In Isolation, We Change Together

the few still Bryan

The Few opens up a compelling love story in a forgotten setting.

It was such a passing fancy around the year 2000 that we have already forgotten about it. I’m talking about the “Y2K Bug,” the time setting for The Few, by Samuel D. Hunter. The place setting is obscured — I wouldn’t know it was northern Idaho if not for the bill saying so. Presented by CoHo Productions, in their intimate three-sided venue, we peer through the walls of a double-wide mobile home that acts as the publishing headquarters of The Few, a paper magazine written by and for truckers.

We open with Bryan sitting patiently as he is berated by QZ, the love of his life and the woman he walked out on without a word, four years prior. She took the mast of the paper when he left, turning it into something profitable while drifting from its vision. She is casual, jaded, cynical — not exactly a publishing tycoon. But he is much worse off emotionally and spiritually, only we don’t know why or what he’s been up to, until late in the second act.

It is apparent straight away that Bryan, played by Michael O’Connell, wants QZ and his trailer back, but isn’t ready to say it straight. Because he still owns it, she must tolerate him. Val Landrum offers a thoroughly convincing character as QZ. She reminds me of so many sharp but hard women, especially those who scoff at high culture and correct grammar (she’s not a great editor). O’Connell too has that edgy, simple but smart, no bullshit dude thing going, reminding me of so many complacent but unique men I’ve known. But it’s like that was beaten out of him, and he comes off as cowardly.

QZ sips "Dirty Rossi" from a mug, a bourbon spiked cheap wine she once loved, like she once loved Bryan.

QZ sips “Dirty Rossi” from a mug, a bourbon spiked cheap wine she once loved, like she once loved Bryan.

This is an engaging love story with a compelling setting, not the other way around. It could have been a very similar story set at the New York Times or whatever, but the playwright chose the fall of 1999 in northern Idaho. It is clever writing to choose a setting that nobody would care to think about while offering a romance that anyone can understand. Y2K symbolizes the kind of changes that were taking place in the world. It was a disruptive time, like now. The trailer offers a quaint memory of an era when telephone lines and computers were used to publish paper.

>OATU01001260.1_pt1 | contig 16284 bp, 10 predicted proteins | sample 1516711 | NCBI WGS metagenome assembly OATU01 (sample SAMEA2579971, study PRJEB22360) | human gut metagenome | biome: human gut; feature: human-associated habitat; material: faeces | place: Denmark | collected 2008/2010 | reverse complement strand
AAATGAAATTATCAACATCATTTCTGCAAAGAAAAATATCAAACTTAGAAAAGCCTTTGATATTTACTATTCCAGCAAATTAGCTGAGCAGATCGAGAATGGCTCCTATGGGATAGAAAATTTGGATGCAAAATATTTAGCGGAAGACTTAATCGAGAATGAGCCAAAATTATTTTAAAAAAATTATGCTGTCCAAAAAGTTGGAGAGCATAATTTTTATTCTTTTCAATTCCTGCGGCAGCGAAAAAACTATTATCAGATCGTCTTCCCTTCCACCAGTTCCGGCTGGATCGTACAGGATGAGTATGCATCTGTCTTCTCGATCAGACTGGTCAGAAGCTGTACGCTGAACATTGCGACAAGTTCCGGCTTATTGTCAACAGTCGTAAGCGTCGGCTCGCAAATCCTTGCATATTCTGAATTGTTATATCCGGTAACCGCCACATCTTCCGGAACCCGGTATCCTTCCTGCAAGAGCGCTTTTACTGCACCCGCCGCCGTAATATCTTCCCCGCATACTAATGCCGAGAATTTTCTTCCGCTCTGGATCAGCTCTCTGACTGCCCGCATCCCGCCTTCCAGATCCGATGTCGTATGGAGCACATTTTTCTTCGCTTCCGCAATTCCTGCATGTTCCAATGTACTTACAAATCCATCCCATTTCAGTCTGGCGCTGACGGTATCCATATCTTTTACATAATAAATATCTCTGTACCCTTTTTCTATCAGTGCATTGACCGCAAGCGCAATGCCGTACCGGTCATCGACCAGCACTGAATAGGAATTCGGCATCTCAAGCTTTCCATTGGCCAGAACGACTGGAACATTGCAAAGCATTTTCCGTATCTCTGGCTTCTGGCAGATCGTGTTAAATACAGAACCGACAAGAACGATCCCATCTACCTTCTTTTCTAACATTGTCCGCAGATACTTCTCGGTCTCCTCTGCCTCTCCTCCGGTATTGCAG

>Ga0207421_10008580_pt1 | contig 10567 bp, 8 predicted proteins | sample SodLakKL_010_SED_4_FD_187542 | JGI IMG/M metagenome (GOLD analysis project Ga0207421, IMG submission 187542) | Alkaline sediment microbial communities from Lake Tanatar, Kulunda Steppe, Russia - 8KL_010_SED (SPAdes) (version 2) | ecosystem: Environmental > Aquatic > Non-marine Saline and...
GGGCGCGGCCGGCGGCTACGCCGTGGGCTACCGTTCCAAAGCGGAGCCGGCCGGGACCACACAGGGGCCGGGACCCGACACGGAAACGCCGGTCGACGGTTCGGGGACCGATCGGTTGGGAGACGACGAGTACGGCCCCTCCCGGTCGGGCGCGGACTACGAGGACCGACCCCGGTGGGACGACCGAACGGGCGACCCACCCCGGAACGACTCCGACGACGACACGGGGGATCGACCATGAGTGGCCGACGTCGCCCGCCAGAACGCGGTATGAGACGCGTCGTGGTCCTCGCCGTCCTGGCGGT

As someone who actually operated THRU Magazine out of a trailer with his life partner, over the winter, it was easy to project myself into the characters. I for one don’t want to end up jaded like them. This magazine is a tremendous amount of hard, unpaid work. It was started with an ideal, much like their fictitious publication, to bring people together, to demonstrate how we are connected. They have dormant dreams, they know they’re making a difference in peoples lives, but the harsh world can bear down on us and make us want to leave it all behind and revert into being nobody. But we just keep trucking with it, for the sake of hope.

The third and final character, Matthew, is performed by Caleb Sohigian. He too delivers a powerful performance. Matthew is a kid relegated to this little town, wherever it is, and a young adult whose dysfunctional family prevents him from having much of a life beyond The Few. We watch him hang onto the paper and treat it like he’s Editor-in-Chief. He probably is. Most of all, he idolized Bryan, innocently expecting terrific stories from the road to fill the papers with glories not seen since QZ stripped the paper of compelling content. To survive, it basically became just personals and advertising.

Matthew contemplates the benefits of having Bryan, despite being rejected by him.

Matthew contemplates the struggle of Bryan returning.

It turns out all three share a very important figure in their lives, whom they loved and lost, named Jim. Matthew was his nephew, but it sounds like Jim was more of a father. The revelation behind Jim’s death stirs up the buried emotions in all of them, and it forces the past to surface between QZ and Bryan. For a moment, they see each other with honesty again.

If the setting doesn’t set this apart from your common love story, the ending does. In fact, the only really happy ending belongs to a voice on the machine that collects personals. The good aspect of the ending is progress and change. But we must confront how difficult that can be.

The Few is stark but thoroughly engaging. Directed by Brandon Woolley, I have to give him credit in helping shape three terrific performances. Stage and lighting design, and all the other aspects of a solid theatre production are in step, as well. Hats off to the crew. It is a ninety-minute, no intermission show.

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